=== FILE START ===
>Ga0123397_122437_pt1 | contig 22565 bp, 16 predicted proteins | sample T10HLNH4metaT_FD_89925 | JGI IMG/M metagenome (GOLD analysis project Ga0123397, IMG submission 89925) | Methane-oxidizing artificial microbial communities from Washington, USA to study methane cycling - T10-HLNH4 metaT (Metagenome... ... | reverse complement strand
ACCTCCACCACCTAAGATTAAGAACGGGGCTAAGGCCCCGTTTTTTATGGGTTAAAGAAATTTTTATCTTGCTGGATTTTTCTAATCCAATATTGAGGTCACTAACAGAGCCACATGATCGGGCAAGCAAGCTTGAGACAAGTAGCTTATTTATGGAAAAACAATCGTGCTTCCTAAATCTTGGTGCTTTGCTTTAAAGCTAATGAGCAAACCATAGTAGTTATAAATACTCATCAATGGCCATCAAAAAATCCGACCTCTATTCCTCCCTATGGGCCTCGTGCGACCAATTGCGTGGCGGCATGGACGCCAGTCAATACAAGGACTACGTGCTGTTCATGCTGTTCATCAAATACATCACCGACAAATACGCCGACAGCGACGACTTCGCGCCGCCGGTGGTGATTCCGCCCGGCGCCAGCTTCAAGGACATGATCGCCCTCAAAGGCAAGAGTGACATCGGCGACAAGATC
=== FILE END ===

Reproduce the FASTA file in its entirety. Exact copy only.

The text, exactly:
>Ga0123397_122437_pt1 | contig 22565 bp, 16 predicted proteins | sample T10HLNH4metaT_FD_89925 | JGI IMG/M metagenome (GOLD analysis project Ga0123397, IMG submission 89925) | Methane-oxidizing artificial microbial communities from Washington, USA to study methane cycling - T10-HLNH4 metaT (Metagenome... ... | reverse complement strand
ACCTCCACCACCTAAGATTAAGAACGGGGCTAAGGCCCCGTTTTTTATGGGTTAAAGAAATTTTTATCTTGCTGGATTTTTCTAATCCAATATTGAGGTCACTAACAGAGCCACATGATCGGGCAAGCAAGCTTGAGACAAGTAGCTTATTTATGGAAAAACAATCGTGCTTCCTAAATCTTGGTGCTTTGCTTTAAAGCTAATGAGCAAACCATAGTAGTTATAAATACTCATCAATGGCCATCAAAAAATCCGACCTCTATTCCTCCCTATGGGCCTCGTGCGACCAATTGCGTGGCGGCATGGACGCCAGTCAATACAAGGACTACGTGCTGTTCATGCTGTTCATCAAATACATCACCGACAAATACGCCGACAGCGACGACTTCGCGCCGCCGGTGGTGATTCCGCCCGGCGCCAGCTTCAAGGACATGATCGCCCTCAAAGGCAAGAGTGACATCGGCGACAAGATC